For Lucy Keoni, choosing a new project or job has not been just about building her career, but about structuring her life around the issues that she feels are most important.
Like, not just working in finance, but starting a conference to teach young girls financial literacy. Learning mobile product development to build technologies to help empower people in developing countries, or starting a holistic health and wellness company to help corporate employees be healthier and happier so they could give back more to their communities - and sending her profits to support social impact causes.
Today, Lucy is the founder of StartUpRising and is committed to bringing resources and opportunities to historically underrepresented founders and investors.
In an interview with Milk, she talked about how she came to discover this focus and how she has structured her life around working to solve the issues she finds most important.
MILK: In entrepreneurship, we often hear people talk about needing to be driven by solving a problem in the world. How did you figure out which problem you were driven to solve?
Lucy: After college, I knew I wanted to contribute but I didn’t know how.
But it was a series of personal life events -- going through a divorce and having a ton of health issues when I felt like I was going to die -- that made me think if I were going to die in the next 6 months, what would I regret not doing?
I ended up taking a sabbatical. I traveled the world, I went all over South East Asia, and finally made it home to where my mom had come from, to this tiny little village in Vietnam, 4 hours from the city where they only have holes for toilets.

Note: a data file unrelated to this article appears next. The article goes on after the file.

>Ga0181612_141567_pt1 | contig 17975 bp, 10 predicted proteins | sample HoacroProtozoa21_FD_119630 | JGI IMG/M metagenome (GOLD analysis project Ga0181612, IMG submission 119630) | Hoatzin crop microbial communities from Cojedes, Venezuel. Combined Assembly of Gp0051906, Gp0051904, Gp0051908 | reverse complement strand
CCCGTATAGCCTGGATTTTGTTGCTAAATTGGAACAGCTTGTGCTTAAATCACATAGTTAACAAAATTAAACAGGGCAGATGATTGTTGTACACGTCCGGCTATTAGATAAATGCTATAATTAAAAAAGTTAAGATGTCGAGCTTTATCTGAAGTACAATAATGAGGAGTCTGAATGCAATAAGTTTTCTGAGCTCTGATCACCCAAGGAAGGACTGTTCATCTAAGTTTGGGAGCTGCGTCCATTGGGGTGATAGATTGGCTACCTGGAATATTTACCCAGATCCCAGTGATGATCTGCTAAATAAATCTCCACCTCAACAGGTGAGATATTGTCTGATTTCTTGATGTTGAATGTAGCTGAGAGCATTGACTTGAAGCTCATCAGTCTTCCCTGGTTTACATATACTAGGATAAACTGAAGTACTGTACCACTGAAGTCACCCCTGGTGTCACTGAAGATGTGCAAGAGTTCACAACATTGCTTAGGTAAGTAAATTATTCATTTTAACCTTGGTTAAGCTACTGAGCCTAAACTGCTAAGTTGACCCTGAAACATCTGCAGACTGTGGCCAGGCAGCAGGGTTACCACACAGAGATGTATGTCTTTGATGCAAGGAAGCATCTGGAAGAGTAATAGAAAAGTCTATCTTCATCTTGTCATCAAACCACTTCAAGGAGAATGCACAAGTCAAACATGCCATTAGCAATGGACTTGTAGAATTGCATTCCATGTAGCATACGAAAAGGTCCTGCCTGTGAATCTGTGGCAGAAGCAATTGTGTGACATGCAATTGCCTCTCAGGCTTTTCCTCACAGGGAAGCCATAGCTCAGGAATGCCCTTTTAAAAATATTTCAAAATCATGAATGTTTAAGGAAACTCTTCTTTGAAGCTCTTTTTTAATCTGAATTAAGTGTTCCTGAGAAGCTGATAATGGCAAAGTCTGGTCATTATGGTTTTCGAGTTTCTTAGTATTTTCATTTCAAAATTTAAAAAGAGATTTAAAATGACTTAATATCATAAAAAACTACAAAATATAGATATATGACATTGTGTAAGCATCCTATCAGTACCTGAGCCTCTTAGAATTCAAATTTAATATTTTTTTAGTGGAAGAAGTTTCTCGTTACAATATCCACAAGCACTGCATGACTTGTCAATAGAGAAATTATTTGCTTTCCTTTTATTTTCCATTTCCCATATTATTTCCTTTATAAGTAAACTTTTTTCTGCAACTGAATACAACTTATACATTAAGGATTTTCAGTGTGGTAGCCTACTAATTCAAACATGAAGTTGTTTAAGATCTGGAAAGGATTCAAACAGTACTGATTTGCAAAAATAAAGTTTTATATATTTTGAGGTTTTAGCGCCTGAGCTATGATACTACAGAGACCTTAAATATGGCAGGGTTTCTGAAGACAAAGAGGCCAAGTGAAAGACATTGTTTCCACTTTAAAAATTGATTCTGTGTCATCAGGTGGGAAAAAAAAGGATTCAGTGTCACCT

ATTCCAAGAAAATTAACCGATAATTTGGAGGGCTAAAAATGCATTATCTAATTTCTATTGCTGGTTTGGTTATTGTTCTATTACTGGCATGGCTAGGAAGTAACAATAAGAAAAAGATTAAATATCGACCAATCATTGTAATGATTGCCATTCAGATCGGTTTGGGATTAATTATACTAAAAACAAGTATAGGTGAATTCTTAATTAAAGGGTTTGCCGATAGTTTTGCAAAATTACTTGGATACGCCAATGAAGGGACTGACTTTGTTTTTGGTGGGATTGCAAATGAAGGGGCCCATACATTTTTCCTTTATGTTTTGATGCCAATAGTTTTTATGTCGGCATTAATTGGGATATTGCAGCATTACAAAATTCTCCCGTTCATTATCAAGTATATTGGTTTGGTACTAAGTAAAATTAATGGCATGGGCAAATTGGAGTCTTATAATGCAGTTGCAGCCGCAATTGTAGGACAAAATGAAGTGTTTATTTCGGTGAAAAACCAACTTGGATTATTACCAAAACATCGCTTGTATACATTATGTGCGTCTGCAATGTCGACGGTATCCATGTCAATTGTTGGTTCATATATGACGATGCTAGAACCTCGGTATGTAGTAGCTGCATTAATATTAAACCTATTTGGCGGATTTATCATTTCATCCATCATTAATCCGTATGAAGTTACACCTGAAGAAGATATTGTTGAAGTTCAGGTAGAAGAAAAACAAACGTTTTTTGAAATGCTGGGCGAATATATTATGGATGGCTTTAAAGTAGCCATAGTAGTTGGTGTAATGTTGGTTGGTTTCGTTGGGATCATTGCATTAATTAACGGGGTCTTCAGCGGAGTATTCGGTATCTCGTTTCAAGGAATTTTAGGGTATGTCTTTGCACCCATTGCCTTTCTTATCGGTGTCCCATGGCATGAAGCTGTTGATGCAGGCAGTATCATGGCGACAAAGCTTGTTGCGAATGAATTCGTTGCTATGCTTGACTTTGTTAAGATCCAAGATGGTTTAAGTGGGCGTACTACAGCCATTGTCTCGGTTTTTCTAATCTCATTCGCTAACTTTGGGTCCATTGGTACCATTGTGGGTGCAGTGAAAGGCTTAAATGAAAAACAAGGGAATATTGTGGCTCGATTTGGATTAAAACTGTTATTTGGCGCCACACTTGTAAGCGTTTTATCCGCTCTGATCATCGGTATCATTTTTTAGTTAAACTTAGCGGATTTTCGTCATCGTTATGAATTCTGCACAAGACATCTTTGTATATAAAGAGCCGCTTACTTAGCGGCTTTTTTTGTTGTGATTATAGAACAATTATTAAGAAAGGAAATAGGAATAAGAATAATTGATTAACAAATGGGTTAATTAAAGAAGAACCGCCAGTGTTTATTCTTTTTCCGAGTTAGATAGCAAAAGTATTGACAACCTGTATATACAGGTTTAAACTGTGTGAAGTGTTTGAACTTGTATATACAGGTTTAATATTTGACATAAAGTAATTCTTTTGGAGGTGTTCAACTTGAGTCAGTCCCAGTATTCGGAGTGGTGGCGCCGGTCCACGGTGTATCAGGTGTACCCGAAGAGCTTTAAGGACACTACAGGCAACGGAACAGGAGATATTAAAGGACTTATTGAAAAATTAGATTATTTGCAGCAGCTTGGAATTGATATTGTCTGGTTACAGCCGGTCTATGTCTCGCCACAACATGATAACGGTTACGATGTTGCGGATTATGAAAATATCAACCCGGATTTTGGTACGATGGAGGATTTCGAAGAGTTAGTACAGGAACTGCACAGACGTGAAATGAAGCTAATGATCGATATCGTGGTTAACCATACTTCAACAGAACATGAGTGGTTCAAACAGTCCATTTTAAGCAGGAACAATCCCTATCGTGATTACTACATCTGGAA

It really tugged at my heart strings, I realized there’s so much opportunity here for me to help people throughout the world, but how do I scale impact?
Locally and globally, I see the missed opportunities to support people who might be super intelligent, who might have the cure to cancer, who might have the answers to the world’s biggest problems, but because they don’t have quality education or access to capital or they have to stay at home and take care of their families they can't fulfill their potential.
It’s become my life’s mission to find ways to enable those people. I don’t have all the answers, I see myself as a connector, as a bridge, an enabler. But now, I am able to leverage my networks and resources to support the work of historically overlooked founders and investors.
MILK: You have launched several ventures and worked in tech and finance, how did you come to your current work with StartUpRising?
Lucy: My life's goal is to be able to support and educate underrepresented investors and founders to collaboratively solve the world's biggest problems. Every step in my career was a conscious decision towards this goal.
Through finance, I was able to build relationships with very powerful people and share their knowledge of financial literacy, economic parity, and entrepreneurship initiatives. Being in operations at a startup taught me the power of technology to change lives. Being an entrepreneur taught me that there are better and easier ways to get things done. And then I got to share all these experiences and knowledge through consulting startups, social enterprises, and nonprofits.
Now, I am advising, I am a mentor, I am on the Girls in Tech SF/SV board, and have co-founded Vietnamese Women in Tech.
Earlier this year, I launched StartUpRising, a community of tech leaders who are moving the diversity conversation into inclusive action through collaborative initiatives.